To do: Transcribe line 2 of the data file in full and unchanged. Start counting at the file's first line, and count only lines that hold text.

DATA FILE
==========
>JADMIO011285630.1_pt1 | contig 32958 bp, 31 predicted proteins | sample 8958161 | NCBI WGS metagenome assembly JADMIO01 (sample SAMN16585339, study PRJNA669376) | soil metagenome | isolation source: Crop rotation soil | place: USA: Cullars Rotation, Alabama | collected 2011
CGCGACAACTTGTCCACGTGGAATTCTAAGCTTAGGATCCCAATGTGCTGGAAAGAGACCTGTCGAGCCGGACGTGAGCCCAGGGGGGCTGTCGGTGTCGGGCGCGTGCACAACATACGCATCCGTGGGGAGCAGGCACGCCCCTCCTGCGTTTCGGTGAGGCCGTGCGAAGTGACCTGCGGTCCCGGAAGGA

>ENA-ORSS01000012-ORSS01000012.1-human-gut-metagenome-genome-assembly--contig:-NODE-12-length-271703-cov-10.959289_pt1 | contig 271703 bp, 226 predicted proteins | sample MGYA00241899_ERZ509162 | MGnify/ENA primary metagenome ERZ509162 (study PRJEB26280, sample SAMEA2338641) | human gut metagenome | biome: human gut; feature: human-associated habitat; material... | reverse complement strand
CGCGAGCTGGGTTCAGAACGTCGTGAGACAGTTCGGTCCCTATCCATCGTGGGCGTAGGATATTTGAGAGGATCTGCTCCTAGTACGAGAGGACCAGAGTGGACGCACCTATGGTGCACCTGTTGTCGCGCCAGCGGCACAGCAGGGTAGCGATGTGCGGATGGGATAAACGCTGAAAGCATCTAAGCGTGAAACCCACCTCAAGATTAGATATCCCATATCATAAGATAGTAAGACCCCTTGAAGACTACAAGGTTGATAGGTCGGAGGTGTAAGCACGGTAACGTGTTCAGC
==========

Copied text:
CGCGACAACTTGTCCACGTGGAATTCTAAGCTTAGGATCCCAATGTGCTGGAAAGAGACCTGTCGAGCCGGACGTGAGCCCAGGGGGGCTGTCGGTGTCGGGCGCGTGCACAACATACGCATCCGTGGGGAGCAGGCACGCCCCTCCTGCGTTTCGGTGAGGCCGTGCGAAGTGACCTGCGGTCCCGGAAGGA